Skip to main content

And Still I Rise: Black America Since MLK - An Illustrated Chronology


And Still I Rise: Black America Since MLK - An Illustrated Chronology

“Of course, a more common mistake is to suggest that Ferguson is an isolated incident; that racism is banished; that the work that drew men and women to Selma is now complete, and that whatever racial tensions remain are a consequence of those seeking to play ‘the race card’ for their own purposes. We don’t need the Ferguson report to know that’s not true. We just need to open our eyes, and our ears, and our hearts to know that this nation’s history still casts its long shadow upon us.”

So spoke President Obama shortly after the extrajudicial execution of Michael Brown, one of the thousands of innocent African Americans who have fatally faced the white supremacy within the police and judicial systems of this country since Martin Luther King Jr. This quote, from the concluding pages, encompasses the necessity of AND STILL I RISE. Our country was founded on the brutalization of nonwhite bodies, and it continues to exist upon that brutalization, as well as its systemic erasure from our history books and conversations.  Henry Louis Gates, Jr. and Kevin M. Burke create an immersive, inclusive account that is at once timeless and all too timely.

AND STILL I RISE details a modern history of America filled with truths typically and historically untold in our education and news coverage. The book names, contextualizes and sources the unnamed, as well as illuminates crucial facts about historical players we often neglect. It’s not all encompassing --- it certainly is an overview of the history --- but it’s a clear, powerful and engaging volume, the companion to the PBS series of the same name, also hosted by Gates.

"The text weaves moments of historical and social triumph with experiences of the most extreme violence and hatred, a necessary and powerful choice."

The text weaves moments of historical and social triumph with experiences of the most extreme violence and hatred, a necessary and powerful choice. The authors alternate incredible “firsts,” both known and unknown --- Maya Angelou’s first publication, Mayor David Dinkins’ inauguration, Beverly Johnson’s first black Vogue cover --- with the assassinations of Malcolm X, Martin Luther King Jr., systemic disenfranchisement, the prison industrial complex, and the police brutality that took the lives of Eric Garner, Amadou Diallo, Trayvon Martin and far too many more. This juxtaposition is a crucial one. The white supremacy, racism and continued oppressions that black communities face absolutely must be spoken about, illustrated clearly and contextualized within the larger movement that has arisen in response, as Gates and Burke emphasize. However, it is also critical to celebrate successes and triumphs, as well as to commemorate how far we have come. In order for us to recognize how much work is left for us all to do in the name of true freedom and equality, we must understand the fights that have been fought before us, and for us.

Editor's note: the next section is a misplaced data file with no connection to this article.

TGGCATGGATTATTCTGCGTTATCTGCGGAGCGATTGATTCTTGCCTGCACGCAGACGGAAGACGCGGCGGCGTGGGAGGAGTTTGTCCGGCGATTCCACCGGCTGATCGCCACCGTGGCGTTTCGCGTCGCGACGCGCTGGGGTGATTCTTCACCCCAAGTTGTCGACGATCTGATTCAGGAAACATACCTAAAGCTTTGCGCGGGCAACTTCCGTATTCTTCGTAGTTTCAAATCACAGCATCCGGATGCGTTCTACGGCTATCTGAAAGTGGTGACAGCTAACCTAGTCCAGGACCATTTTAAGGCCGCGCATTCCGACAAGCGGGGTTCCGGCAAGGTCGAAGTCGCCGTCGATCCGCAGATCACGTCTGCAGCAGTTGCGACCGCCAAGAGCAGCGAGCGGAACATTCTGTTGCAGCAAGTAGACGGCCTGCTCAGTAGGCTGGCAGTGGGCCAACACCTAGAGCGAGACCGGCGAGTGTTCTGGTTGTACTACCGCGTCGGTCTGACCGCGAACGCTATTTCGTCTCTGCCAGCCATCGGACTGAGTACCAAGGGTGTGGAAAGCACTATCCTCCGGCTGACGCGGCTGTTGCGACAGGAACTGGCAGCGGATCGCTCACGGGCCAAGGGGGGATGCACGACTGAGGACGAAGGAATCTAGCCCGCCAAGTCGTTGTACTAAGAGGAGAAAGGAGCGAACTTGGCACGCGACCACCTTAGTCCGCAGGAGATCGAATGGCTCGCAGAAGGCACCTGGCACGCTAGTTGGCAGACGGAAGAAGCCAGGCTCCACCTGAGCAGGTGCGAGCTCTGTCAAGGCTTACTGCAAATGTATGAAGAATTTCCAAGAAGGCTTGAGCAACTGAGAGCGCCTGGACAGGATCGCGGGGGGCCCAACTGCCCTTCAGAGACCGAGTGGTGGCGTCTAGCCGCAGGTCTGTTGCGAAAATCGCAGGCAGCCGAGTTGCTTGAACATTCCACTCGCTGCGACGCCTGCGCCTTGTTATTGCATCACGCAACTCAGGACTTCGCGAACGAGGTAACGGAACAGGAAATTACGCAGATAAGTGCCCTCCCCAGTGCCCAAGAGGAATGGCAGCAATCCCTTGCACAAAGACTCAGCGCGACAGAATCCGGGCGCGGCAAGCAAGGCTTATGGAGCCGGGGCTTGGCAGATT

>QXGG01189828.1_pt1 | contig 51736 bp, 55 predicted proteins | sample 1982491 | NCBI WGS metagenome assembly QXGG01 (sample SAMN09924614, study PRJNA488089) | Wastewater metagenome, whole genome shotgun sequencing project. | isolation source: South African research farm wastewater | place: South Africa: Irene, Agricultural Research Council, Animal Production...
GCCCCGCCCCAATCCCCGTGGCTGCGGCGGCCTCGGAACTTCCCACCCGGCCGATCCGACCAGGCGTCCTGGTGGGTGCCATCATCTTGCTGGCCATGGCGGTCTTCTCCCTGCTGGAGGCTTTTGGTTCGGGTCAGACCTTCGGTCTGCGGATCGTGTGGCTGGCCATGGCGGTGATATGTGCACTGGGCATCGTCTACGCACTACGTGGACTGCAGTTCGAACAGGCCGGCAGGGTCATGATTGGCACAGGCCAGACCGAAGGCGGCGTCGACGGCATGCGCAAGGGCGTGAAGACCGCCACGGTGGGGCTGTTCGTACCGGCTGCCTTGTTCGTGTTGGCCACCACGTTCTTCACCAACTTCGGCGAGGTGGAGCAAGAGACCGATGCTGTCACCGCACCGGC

That being said, for a book on black America, AND STILL I RISE has a distinct emphasis on intersectionality and inclusivity, deliberately recognizing the homophobia and misogyny in the civil rights and Black Power movements, and calling for allyship and understanding. The unique oppressions at the intersections of race, class, gender and sexuality are paramount. Black America includes fighting for the class oppressions black people systemically face --- black women, black gay people, black trans people, disabled black people, etc. These battles are not exclusive but are necessarily intersecting. Gates and Burke commemorate Marsha P. Johnson and Miss Major Griffin-Gracy, the black transgender women who pioneered the Stonewall Movement and consequently the modern gay rights movement. Their presence marks AND STILL I RISE as a more inclusive and honest telling of history than, for example, the recent Stonewall movie that replaces them with young cis white men.

“And still I rise” indeed is the overarching message of this book, derived from Maya Angelou’s most famous poem. In this country, black communities often have to work four times as hard to be recognized half as much. As a nonblack reader, I hope this volume fosters community. I hope it serves as a support system and resource to any black person who seeks it. I hope nonblack readers like myself take the time to examine the footnotes, to peruse the pictures and, most importantly, to recognize how much of this bloody and unequal history is not taught. This is our history --- this is unconditionally one of the most important perspectives to illuminate the timeframe. We must recognize what has been erased from textbooks and our cultural consciousness in the name of white supremacy. We must fight back, not only politically but within each other, challenging the engrained racial and racist scripts left over from our country’s recent past and reinforced by our social and political present. “And still I rise,” says the black community, and it is our responsibility to support them.

We can begin with this book.

Reviewed by Maya Gittelman on November 13, 2015

And Still I Rise: Black America Since MLK - An Illustrated Chronology
by Henry Louis Gates, Jr. and Kevin M. Burke

  • Publication Date: October 27, 2015
  • Genres: History, Nonfiction
  • Hardcover: 336 pages
  • Publisher: Ecco
  • ISBN-10: 0062427008
  • ISBN-13: 9780062427007